Taylor Wessing successfully counsels Hungarian state in Herzog lawsuit

Issues

The U.S. Supreme Court has upheld a ruling to the effect that U.S. courts lack jurisdiction over the Hungarian state in the lawsuit initiated for the restitution of artworks that once belonged to the Herzog Collection, with Taylor Wessing Budapestʼs dispute resolution team providing counsel to the defendants.

The building of the U.S. Supreme Court (photo by Steven Frame/Shutterstock.com)

Zoltán Novák, head of Taylor Wessing Budapest’s dispute resolution practice, was cited in a press release sent to the Budapest Business Journal as saying that the decision has far-reaching implications, essentially precluding the most important U.S. courts from proceeding against foreign states in the majority of cases for the restitution of specific assets.

The eight-year-long Herzog lawsuit, which seems to be reaching its conclusion by the decision published this Monday, was initiated against the Hungarian state and four state-owned institutions by U.S. and Italian descendants of Jewish art collector Baron Mór Lipót Herzog (1869-1934), for the restitution of 44 artworks currently forming part of Hungarian public collections. The collection includes artworks by masters such as El Greco, Francisco de Zurbarán, Théodule Ribot, Jean-Baptiste-Camille Corot, and Gustave Courbet.

The claim was brought before the United States District Court for the District of Columbia for the restitution of the artworks in 2010. The defendants were counseled, in addition to U.S. attorneys Thaddeus Stauber and Sarah Andre, by the dispute resolution team of Taylor Wessing Budapest, who assisted in establishing the historical and factual background and advised on the Hungarian and international legal aspects of the case.

The lawsuit raised the central question of whether under U.S. law the jurisdiction of U.S. courts can be established over Hungary in connection to property located abroad. In Hungary’s view, due to their close connection to the country’s 20th century history, the Herzog heirs’ claims should be decided by the courts of Hungary, as had already been the case for several of the artworks.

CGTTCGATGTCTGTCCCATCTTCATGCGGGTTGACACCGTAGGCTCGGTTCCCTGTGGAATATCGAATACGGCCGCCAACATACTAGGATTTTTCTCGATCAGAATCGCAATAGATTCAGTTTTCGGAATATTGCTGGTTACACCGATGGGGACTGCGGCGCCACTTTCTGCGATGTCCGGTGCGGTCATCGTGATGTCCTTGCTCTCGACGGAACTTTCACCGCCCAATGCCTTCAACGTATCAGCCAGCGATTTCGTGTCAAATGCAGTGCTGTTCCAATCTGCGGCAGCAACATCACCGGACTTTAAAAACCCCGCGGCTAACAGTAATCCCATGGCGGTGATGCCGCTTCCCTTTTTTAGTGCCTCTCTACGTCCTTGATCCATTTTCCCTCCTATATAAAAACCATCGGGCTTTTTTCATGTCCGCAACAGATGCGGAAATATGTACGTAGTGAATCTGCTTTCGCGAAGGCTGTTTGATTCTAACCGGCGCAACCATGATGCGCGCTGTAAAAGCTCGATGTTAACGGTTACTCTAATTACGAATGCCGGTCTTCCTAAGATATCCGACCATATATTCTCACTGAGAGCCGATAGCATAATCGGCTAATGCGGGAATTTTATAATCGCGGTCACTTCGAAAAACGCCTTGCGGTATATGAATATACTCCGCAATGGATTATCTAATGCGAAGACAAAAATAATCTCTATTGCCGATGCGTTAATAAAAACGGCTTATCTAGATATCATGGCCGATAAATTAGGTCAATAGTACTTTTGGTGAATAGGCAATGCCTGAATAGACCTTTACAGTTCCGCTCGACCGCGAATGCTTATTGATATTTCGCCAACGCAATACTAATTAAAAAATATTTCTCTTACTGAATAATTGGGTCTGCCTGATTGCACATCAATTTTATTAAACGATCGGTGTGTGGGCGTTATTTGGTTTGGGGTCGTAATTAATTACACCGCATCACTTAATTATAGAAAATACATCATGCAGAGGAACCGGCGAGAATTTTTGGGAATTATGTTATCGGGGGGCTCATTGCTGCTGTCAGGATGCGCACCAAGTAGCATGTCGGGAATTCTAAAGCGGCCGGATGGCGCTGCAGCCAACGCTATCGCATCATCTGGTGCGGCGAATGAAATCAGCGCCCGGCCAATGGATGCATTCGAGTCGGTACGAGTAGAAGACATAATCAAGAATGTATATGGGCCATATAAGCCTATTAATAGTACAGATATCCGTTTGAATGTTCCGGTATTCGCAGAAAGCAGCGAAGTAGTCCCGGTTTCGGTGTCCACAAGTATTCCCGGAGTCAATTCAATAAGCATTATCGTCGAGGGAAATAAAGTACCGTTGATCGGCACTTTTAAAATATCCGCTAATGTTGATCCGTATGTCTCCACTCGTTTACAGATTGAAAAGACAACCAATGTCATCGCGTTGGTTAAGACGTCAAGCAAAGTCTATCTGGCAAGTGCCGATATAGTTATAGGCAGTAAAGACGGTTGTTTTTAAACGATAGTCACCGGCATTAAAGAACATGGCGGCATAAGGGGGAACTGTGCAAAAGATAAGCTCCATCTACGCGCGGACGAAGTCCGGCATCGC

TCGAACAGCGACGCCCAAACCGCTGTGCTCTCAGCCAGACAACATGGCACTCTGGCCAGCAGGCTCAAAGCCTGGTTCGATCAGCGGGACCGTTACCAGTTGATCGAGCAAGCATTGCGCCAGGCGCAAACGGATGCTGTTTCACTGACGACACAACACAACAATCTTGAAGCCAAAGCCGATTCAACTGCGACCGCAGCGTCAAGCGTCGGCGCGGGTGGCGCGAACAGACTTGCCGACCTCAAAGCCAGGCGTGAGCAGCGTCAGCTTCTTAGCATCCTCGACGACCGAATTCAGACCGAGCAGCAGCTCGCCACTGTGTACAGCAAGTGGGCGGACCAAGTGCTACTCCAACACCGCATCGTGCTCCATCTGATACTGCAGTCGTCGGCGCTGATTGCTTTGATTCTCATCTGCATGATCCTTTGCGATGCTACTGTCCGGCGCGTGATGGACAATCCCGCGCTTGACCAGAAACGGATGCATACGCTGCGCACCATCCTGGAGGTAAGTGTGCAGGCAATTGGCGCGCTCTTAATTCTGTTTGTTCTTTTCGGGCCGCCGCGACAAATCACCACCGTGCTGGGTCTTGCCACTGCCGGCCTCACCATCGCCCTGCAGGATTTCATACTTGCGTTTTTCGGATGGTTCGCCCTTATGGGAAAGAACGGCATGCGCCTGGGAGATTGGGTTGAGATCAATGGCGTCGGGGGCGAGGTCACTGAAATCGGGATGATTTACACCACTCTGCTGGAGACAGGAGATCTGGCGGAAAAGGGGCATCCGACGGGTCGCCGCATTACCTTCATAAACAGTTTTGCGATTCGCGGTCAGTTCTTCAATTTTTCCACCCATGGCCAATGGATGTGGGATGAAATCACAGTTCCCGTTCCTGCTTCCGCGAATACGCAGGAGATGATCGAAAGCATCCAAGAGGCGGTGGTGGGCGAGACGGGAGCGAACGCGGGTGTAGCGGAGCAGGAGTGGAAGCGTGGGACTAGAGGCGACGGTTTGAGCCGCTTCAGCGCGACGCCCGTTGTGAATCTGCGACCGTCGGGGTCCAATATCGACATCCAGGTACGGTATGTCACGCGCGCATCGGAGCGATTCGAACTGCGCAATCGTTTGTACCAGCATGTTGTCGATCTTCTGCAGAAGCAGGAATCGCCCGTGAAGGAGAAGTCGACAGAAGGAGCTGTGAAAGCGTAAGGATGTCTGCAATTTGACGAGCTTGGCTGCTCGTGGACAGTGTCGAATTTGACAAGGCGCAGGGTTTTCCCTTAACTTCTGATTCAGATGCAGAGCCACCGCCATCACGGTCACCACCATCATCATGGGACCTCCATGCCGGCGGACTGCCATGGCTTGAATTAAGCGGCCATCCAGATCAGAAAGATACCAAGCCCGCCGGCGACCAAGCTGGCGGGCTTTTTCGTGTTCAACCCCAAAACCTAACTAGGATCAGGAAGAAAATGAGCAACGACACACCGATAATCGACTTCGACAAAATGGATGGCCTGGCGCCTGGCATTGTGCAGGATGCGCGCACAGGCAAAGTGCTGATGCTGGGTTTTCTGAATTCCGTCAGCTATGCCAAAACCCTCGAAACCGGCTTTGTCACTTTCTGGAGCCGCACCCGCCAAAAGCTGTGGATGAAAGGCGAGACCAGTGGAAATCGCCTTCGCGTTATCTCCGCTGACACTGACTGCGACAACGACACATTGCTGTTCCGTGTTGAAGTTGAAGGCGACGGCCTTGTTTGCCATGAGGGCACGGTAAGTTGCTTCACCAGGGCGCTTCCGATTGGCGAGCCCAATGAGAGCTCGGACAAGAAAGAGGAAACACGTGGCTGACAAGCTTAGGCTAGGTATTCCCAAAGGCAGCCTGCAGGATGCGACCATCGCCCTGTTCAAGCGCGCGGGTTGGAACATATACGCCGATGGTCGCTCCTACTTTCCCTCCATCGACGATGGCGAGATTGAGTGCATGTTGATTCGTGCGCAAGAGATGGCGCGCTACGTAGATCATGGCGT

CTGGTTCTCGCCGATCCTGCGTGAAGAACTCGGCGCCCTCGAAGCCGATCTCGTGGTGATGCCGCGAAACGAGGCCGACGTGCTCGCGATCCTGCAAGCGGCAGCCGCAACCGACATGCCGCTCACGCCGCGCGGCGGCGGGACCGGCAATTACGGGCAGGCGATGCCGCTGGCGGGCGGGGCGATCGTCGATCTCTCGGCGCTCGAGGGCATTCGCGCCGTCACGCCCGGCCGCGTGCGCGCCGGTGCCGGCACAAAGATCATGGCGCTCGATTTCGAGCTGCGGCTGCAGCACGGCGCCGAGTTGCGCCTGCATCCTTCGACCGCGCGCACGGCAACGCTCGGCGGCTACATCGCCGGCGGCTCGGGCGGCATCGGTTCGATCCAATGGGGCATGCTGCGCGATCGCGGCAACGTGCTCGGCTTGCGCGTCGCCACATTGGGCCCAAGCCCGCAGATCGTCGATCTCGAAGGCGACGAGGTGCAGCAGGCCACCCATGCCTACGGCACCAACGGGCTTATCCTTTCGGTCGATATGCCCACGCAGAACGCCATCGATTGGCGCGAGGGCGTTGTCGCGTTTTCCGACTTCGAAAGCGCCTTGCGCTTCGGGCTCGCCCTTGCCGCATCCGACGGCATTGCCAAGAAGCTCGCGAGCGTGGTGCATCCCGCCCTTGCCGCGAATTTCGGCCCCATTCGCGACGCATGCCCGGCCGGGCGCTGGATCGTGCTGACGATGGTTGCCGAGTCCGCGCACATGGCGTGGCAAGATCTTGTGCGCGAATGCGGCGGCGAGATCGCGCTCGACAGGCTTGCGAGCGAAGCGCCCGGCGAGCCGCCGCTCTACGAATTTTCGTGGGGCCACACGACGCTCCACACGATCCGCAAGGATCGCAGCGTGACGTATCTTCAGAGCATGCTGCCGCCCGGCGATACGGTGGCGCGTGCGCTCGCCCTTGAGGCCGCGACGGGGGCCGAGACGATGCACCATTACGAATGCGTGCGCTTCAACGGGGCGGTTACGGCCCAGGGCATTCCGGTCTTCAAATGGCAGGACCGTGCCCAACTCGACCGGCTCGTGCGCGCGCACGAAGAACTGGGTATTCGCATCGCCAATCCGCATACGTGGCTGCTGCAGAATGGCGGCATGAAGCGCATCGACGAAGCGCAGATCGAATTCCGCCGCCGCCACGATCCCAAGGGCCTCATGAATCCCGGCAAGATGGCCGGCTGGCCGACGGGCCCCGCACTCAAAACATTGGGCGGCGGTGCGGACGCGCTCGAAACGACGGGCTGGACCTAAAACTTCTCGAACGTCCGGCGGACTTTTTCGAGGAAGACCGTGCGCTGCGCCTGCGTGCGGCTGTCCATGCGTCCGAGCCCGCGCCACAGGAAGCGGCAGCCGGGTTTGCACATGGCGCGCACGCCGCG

After a prolonged legal battle, in 2017, the U.S. Court of Appeals for the District of Columbia Circuit accepted the defendants’ reasoning, stating that a much stronger connection must be shown between the object of the lawsuit and the United States than could be found in the present case. In the court’s opinion, a foreign state can only be tried before U.S. courts in restitution cases if the asset to be restituted is located in the United States.

This decision prompted the plaintiffs to turn to the Supreme Court of the United States, the land’s highest judicial body. In the end, the Supreme Court followed the U.S. Solicitor General’s recommendation and rejected the petition, thereby upholding the lower court’s decision confirming the immunity of the Hungarian state. Although the lawsuit may continue against the museums holding the artworks, the legal viability of such an action is now rather doubtful, the press release notes.

The outcome is not only decisive in relation to the fate of the Herzog estate, but is also a crucial development from the aspect of the sovereignty of Hungary, as well as other states sued before U.S. courts with restitution claims.

"The decision severely restricts U.S. jurisdiction in restitution claims brought against foreign sovereigns," emphasized Novák. "Although it stops short of generally preventing the adjudication of such cases in the U.S., the most important U.S. courts will be precluded from exercising jurisdiction in restitution lawsuits against foreign states. In the future, most of these claims will have to be litigated before the courts of the country accused of the wrongdoing," he noted.

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